The life expectancy of the popular short-form video platform and mobile application – TikTok – is again on shaky ground within the U.S. as lawmakers and government officials have initiated a state-by-state crackdown on the use of the app on government-issued devices including mobile phones and computers.
Back in mid-December 2022, several states, including Alabama, Maryland, Nebraska, South Carolina, South Dakota, Utah, and Texas outlawed the use of the app by employees on state-owned devices. This comes nearly two years after a similar crackdown in 2020, that saw the military’s ban of TikTok on government-issued smartphones.
These bans happened almost overnight. Within two weeks, 19 out of the 50 states restricted access to TikTok on all government-owned computers according to a Reuters article last month. In addition to the ban, certain school districts, and other public sectors have now also introduced individual restrictions for users.
This however isn’t the first time that the Chinese-owned social media app has taken center stage on the government’s agenda.
In 2020, former President Donald Trump and the Trump Administration highly questioned the integrity and privacy features of the mobile app. Back then Trump called to restrict nationwide access to users from downloading TikTok if the parent company, Bytedance, didn’t sell to a U.S.-based firm.
Now two years later, the Biden Administration overturned Trump’s efforts, yet this time state-level concerns could prompt further federal intervention in the coming year.
Yet, maybe Trump was right all along about TikTok and its dark underbelly.
TikTok grew to become a global sensation during the height of the COVID-pandemic in 2020. The app has roughly one billion active users and has become one of the most popular social media apps for sharing short-form videos.
The influence of the app has been felt across the spectrum, especially among younger users that see TikTok as a platform through which they can build a personal brand and generate income. Creators that can also be known as influencers in some circles have generated substantial cash from the videos they post and share online.
According to Zip Recruiter, creators and influencers can make up to an estimated $54,379 annually based on figures for 2022.
Small businesses have also gained massive support and following through the platform. In a report by CNN, business owner Callie Goodwin of Columbia, South Carolina told the network that roughly 90% of her current orders for her business come from people who discovered her content and business via TikTok.
From personal finance advice, make-up tutorials, and business sales, TikTok’s mammoth influence has made it increasingly hard for lawmakers to conclude whether it’s possible to introduce a full or partial ban on the application.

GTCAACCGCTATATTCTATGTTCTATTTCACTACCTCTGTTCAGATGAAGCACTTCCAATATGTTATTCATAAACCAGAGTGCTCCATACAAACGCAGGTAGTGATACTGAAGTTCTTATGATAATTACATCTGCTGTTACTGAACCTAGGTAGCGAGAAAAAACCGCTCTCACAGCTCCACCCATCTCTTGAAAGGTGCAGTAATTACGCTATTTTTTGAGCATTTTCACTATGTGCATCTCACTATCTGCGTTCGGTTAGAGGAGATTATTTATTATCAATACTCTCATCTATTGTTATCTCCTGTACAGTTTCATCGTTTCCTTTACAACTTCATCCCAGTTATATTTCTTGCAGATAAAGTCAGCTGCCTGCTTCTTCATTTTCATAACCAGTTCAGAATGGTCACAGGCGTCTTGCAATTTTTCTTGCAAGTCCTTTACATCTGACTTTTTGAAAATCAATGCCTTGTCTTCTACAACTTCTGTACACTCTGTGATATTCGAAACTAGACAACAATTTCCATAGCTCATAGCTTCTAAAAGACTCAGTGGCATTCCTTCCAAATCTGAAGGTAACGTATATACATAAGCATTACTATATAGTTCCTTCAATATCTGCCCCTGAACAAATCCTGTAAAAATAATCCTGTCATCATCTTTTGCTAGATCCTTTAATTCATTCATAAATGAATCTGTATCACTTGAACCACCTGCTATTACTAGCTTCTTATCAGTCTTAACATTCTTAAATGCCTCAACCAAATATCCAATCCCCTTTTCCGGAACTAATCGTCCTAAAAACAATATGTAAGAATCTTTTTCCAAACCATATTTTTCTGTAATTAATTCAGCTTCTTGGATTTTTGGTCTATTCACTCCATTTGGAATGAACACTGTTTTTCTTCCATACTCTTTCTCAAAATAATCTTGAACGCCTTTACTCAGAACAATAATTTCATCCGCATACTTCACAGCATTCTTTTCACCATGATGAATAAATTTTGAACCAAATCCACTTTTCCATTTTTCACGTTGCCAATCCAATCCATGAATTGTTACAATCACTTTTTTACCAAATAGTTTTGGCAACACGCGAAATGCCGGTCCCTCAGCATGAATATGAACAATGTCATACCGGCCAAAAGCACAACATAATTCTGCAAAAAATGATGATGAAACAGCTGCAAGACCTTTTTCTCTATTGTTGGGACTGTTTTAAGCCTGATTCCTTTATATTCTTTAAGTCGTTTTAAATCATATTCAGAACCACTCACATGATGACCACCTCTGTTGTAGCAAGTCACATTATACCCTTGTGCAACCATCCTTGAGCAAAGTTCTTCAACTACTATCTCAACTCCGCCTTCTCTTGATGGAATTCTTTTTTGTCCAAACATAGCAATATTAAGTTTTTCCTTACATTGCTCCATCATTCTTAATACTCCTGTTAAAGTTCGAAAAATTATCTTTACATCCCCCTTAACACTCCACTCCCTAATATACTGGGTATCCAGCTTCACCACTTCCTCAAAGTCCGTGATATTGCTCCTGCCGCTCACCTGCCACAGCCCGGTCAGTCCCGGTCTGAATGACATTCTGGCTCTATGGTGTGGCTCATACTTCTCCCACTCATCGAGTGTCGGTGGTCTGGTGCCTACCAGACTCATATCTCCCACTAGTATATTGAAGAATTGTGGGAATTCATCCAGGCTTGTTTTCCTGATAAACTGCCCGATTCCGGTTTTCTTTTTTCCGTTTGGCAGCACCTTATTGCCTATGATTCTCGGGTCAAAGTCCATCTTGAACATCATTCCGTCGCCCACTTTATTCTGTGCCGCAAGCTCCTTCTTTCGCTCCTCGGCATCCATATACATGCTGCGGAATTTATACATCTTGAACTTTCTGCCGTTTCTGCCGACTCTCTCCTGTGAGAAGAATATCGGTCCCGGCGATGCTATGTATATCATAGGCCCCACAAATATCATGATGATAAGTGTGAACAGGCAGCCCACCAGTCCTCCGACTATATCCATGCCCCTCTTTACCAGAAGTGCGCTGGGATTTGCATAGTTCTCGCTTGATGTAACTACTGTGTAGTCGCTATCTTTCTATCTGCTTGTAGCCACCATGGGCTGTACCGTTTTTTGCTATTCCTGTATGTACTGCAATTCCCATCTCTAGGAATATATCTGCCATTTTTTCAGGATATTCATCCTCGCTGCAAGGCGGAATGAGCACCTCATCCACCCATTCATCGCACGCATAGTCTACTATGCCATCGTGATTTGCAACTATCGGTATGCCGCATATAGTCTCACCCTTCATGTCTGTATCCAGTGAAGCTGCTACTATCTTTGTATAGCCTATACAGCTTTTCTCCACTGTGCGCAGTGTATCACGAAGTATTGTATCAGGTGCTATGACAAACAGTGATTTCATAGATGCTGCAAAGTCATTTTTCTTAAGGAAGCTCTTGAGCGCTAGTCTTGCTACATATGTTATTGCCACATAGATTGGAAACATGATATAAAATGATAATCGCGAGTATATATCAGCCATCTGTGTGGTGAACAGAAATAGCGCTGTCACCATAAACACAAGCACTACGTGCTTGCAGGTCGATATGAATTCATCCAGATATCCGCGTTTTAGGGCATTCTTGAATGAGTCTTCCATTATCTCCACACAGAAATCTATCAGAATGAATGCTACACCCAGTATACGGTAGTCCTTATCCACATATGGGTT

While there are several positives about the app, and its growing popularity, ongoing social debates over algorithm changes, and wary outrage cycles have led some users and creators to question the increasingly dark side of the app.
Then there are issues related to TikTok’s keystroke tracking methods which track users’ characters across the in-app browser. In August 2022, TikTok, alongside then publicly traded Twitter became the topic of controversial data handling practices.
At the height of the controversy, researchers were questioning how social media applications were tracking and handling consumer data, highlighting once again that consumers can’t trust social media companies and their lack of data transparency.
Allegations related to privacy and data issues have meant that lawmakers are now starting to seriously debate TikTok’s future within the US. While it’s uncertain what the outcomes will be, the Biden Administration has been trailing months’ worth of bans and restrictions on Chinese-based businesses and investments.
President Biden has in recent times been working to prevent China from developing advanced chips and has limited US investment in Chinese tech. Additionally, the administration has drawn up plans to restrict Chinese-based apps to collect information and data on Americans, which some experts claim is a direct retaliation towards Bytedance-owned TikTok.
TikTok’s future in the U.S. is looking uncertain, yet many claim that the influence and market presence of the mobile app will prevent it from completely vanishing from American soil in the coming year.
The ongoing trials have in recent days led TikTok to halt all hiring for consultants that look to assist with the implementation of a proposed security agreement. This comes as opposition to the mobile app intensifies, and state-level restrictions start to place pressure on the future of the short-form video app.